Instructor: Mr. Fred Urquhart; [email protected] (386)968-0013 ext. 46269
This course provides students with extended content and skills essential to the design and operation of robotic systems, including artificial intelligence, specialized sensors, electronic applications, engineering technologies, environmental physics, manufacturing, topographical considerations, programming, communications, simulation and modeling, and critical thinking skills. Students will demonstrate the approaches, challenges, and problem-solving methodologies involved with integrating artificial intelligence into robotic systems. The student will be able to describe the role of specialized sensors in the design and operation of robotic systems. Students will demonstrate an understanding in the use of specialized electronic applications used in robotic systems. They will be able to demonstrate an understanding of engineering technologies impacted by the evolution of robotics. Students will demonstrate an understanding of the underlying principles of environmental physics related to robotic technology and its subsequent impact on the manufacturing process. Students will demonstrate an understanding of topographical and environmental considerations in robotic assembly design. The student will build, program, and configure a robotic mechanism to perform predetermined tasks. They will demonstrate an understanding of technologies for communication with and among robotic systems. They will solve problems using critical thinking skills, creativity, and innovation. The student will demonstrate an understanding of static and dynamic modeling and simulation concepts related to the design of robotic systems. They will be able to use oral and written communication skills in creating, expressing and interpreting information and ideas. The student will be able to describe the roles within teams, work units, departments, organizations, inter-organizational systems and the larger environment. They can describe the importance of professional ethics and legal responsibilities.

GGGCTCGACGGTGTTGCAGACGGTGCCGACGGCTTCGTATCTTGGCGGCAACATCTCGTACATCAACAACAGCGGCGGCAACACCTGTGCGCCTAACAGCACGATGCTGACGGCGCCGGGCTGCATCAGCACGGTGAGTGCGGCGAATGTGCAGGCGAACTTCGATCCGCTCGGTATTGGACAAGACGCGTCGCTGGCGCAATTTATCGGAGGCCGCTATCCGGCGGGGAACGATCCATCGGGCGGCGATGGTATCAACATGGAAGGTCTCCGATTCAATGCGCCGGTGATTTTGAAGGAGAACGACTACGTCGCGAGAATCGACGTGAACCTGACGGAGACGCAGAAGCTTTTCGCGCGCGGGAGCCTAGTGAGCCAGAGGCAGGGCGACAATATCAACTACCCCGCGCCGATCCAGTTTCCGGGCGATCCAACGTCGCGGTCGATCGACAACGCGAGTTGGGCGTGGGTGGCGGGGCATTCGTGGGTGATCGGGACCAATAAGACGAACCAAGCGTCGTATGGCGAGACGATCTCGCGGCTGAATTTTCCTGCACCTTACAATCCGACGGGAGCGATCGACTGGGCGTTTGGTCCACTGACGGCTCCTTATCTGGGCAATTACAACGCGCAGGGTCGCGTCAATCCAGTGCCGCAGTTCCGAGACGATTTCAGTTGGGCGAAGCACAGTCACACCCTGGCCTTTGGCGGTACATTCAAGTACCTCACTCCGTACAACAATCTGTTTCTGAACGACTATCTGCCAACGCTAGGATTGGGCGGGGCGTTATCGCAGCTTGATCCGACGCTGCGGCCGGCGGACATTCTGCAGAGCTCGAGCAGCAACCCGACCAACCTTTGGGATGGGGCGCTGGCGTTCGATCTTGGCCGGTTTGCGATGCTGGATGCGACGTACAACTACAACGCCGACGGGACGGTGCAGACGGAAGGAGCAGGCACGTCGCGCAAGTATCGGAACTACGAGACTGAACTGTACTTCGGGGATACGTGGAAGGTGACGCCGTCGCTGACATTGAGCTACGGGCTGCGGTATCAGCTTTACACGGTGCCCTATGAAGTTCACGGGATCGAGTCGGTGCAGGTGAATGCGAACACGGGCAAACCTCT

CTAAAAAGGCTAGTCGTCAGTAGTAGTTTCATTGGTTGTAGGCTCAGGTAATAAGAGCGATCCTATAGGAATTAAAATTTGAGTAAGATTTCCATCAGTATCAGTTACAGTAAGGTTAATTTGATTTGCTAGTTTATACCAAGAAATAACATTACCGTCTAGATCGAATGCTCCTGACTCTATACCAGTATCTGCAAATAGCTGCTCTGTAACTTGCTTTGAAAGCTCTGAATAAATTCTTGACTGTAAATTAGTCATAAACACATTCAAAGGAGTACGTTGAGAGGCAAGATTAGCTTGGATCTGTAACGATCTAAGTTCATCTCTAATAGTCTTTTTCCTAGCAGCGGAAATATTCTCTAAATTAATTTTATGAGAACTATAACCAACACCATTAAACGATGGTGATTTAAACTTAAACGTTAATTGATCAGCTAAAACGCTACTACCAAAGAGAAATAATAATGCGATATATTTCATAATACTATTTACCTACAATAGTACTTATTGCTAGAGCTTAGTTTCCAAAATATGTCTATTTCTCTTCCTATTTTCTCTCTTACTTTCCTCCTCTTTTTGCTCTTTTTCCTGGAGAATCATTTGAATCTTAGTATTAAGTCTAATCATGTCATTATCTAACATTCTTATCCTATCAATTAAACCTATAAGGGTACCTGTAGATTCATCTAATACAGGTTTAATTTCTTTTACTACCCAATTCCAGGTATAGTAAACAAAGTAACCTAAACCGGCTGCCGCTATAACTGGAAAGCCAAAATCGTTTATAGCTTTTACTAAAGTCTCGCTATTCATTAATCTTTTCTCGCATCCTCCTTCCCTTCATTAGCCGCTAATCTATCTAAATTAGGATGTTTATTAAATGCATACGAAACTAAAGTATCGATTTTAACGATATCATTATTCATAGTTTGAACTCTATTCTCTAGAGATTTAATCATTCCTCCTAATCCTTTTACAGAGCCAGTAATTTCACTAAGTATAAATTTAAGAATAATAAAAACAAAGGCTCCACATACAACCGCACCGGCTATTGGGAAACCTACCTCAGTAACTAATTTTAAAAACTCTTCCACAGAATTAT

- Current events via technology education magazines and technology websites
- PITSCO Education introduction to EV3 and TETRIX
- Simulated real-world technology projects that are aligned with State standards
- AutoDesk Inventor and National Instruments LabView programs
- “FIRST” Robotics model engaging in the “FTC” and “FRC” Challenges locally, regionally, and internationally. The U.S.Naval Research Institute’s “SeaPerch” program
- Engineer’s Notebook:
You are expected to provide and keep an Engineer’s notebook. For this class, we are using a composition book with graph lined pages. The book can be purchased at Office Depot for approximately $2.
- Pen and #2 pencils
- 4 GB Flash Drive
***$20 - LAB FEE*** An ANNUAL $20.00 LAB FEE is required at the beginning of the first quarter. Failure to pay the lab fee by October 15th will result in an obligation letter being added to the student's file preventing them from graduating or buying Homecoming tickets, Prom tickets, etc...Please consult the "Letter to Families" at the end of this document for more information.
Grading Policy: Pursuant to the District’s new grading policy formative assessments will be worth 40% of your quarterly grade, and summative assessments will be 60% of your quarterly grade. County Grading Scale: A (90-100), B (80-89), C (70-79), D (60-69), I (working towards proficiency) and F (below 60). Using the edmodo.com program I simplify by dropping 1 digit so A(9-10), B(8), C(7), D(6),F(5)